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Ancient Galaxy Churning Out 2,900 Suns A Year Discovered By Astronomers

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Apr 17, 2013 03:00 PM EDT
An artist’s impression of the starburst galaxy HFLS3. The galaxy makes stars more than 2,000 times faster than our own, one of the highest star formation rates ever observed.
An artist’s impression of the starburst galaxy HFLS3. The galaxy makes stars more than 2,000 times faster than our own, one of the highest star formation rates ever observed. (Photo : Credit: ESA–C. Carreau)

Making stars is such an old habit for a newly-discovered starburst galaxy, so old it's been doing it since the universe was in its infancy.

A team of astronomers have discovered a dust-filled massive galaxy that's essentially an ancient star factory, churning out stars since the universe was only 880 million years old.

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The find is the earliest starburst galaxy ever observed, according to a release by California Institute of Technology, which had several of its astronomers on the team who made the discovery.

Starburst galaxies became prevalent after the Big Bang, when smaller galaxies cannibalized each other to form larger galaxies, some of them then going on to accumulate enough gas and dust to become prolific star factories.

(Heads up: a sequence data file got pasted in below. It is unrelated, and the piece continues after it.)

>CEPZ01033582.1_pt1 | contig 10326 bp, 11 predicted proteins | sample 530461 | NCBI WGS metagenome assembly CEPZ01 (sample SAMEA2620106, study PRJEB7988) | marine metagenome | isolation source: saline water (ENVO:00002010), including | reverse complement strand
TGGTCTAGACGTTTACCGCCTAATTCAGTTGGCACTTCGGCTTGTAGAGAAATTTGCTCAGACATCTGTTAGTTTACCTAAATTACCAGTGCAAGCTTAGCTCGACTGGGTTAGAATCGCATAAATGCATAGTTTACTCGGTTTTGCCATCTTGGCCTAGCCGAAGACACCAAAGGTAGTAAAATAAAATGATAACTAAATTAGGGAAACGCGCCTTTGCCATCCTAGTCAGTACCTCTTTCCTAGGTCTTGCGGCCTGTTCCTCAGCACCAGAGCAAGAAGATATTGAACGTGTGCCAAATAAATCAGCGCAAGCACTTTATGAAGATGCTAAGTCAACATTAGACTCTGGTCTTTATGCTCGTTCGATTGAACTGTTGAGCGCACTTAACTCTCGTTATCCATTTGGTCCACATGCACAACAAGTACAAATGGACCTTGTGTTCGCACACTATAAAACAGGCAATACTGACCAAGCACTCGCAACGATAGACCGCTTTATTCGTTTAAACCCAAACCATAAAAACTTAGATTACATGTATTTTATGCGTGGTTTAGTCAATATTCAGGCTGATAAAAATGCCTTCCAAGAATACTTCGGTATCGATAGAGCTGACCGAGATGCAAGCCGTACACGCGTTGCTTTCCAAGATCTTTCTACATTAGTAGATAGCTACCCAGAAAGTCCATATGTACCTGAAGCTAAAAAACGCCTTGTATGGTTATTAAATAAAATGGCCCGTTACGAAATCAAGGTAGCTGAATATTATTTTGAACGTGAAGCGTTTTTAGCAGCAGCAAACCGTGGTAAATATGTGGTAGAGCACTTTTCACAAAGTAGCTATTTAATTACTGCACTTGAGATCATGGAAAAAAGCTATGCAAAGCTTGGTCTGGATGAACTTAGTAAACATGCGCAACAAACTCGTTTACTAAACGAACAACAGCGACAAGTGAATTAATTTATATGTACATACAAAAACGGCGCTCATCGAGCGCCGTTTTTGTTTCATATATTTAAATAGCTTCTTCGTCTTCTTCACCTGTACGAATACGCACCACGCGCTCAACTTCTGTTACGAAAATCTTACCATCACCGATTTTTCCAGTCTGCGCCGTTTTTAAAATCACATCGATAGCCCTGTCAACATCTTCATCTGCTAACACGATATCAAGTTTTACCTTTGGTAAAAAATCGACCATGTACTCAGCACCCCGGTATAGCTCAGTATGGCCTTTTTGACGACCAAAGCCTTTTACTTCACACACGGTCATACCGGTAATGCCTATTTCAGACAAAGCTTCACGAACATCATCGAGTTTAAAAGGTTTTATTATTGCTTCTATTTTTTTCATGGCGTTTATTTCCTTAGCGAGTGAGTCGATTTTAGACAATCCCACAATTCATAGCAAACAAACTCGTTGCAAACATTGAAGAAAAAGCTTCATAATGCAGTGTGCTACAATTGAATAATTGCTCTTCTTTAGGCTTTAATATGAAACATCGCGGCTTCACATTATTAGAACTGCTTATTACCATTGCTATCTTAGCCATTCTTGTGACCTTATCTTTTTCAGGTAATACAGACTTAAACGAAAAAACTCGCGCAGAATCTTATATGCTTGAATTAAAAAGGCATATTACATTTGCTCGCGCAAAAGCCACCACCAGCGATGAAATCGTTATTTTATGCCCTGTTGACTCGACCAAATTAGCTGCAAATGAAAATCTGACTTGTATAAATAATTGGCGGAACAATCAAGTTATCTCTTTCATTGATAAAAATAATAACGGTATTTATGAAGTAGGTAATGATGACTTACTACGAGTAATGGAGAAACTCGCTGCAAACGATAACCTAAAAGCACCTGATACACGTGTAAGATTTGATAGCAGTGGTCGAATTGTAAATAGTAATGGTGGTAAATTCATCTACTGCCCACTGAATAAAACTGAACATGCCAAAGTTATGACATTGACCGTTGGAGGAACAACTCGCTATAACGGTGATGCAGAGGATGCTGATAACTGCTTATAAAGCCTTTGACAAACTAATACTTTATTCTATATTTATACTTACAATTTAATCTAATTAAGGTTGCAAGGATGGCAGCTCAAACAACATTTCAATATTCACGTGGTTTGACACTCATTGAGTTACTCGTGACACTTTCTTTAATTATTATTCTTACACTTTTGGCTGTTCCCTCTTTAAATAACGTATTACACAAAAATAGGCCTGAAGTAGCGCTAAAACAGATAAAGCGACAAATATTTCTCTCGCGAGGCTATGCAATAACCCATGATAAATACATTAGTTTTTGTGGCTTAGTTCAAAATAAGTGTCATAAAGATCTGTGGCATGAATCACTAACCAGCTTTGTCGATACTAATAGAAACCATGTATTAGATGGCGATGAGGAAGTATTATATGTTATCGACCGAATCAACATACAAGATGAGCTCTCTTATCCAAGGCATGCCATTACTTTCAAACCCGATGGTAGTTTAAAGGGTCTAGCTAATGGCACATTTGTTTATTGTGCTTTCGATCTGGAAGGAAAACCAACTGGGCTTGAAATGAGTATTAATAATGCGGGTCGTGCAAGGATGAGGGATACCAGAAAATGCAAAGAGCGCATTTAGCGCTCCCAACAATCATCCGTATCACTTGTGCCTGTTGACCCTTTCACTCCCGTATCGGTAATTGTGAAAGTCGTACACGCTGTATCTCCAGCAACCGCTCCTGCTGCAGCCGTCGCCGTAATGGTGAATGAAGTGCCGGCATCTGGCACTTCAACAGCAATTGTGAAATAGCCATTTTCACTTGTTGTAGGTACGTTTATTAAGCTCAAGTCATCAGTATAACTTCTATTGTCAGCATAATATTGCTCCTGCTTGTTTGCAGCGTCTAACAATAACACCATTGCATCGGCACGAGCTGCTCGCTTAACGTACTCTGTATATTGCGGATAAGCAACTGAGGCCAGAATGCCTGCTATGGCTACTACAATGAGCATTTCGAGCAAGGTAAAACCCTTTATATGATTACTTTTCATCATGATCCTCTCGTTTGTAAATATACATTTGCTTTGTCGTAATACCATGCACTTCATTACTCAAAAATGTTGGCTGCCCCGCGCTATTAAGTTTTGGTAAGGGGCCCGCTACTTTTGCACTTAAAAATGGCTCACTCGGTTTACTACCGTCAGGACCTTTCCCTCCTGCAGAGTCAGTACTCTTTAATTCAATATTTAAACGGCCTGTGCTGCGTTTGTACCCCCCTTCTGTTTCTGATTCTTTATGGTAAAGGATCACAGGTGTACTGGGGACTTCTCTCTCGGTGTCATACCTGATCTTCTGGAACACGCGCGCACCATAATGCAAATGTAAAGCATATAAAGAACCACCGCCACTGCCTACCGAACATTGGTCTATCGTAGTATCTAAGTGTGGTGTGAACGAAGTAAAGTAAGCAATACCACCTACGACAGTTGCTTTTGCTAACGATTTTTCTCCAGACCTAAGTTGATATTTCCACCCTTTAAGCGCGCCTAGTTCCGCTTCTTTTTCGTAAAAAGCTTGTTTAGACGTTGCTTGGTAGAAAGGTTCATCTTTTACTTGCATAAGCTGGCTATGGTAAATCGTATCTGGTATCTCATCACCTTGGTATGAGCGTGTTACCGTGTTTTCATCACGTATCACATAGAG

The newly spotted galaxy is about the size of our own Milky Way but produces stars at a rate 2,000 times greater than the Milky Way.

Generating the mass equivalent of 2,900 suns per year, the starburst galaxy is so prodigious that some have labeled it a "maximum-starburst galaxy," according to the Caltech release. Such prolific star-making is among the highest observed rates of star production in the universe, and if similar galaxies are discovered it could seriously challenge current theories of galaxy formation.

"Massive, intense starburst galaxies are expected to only appear at later cosmic times," says Dominik Riechers, who led the research while a senior research fellow at Caltech. "Yet, we have discovered this colossal starburst just 880 million years after the Big Bang, when the universe was at little more than 6 percent of its current age. Now an assistant professor at Cornell,

Riechers is the first author of the paper, which describes the findings in the April 18 issue of the journal Nature.

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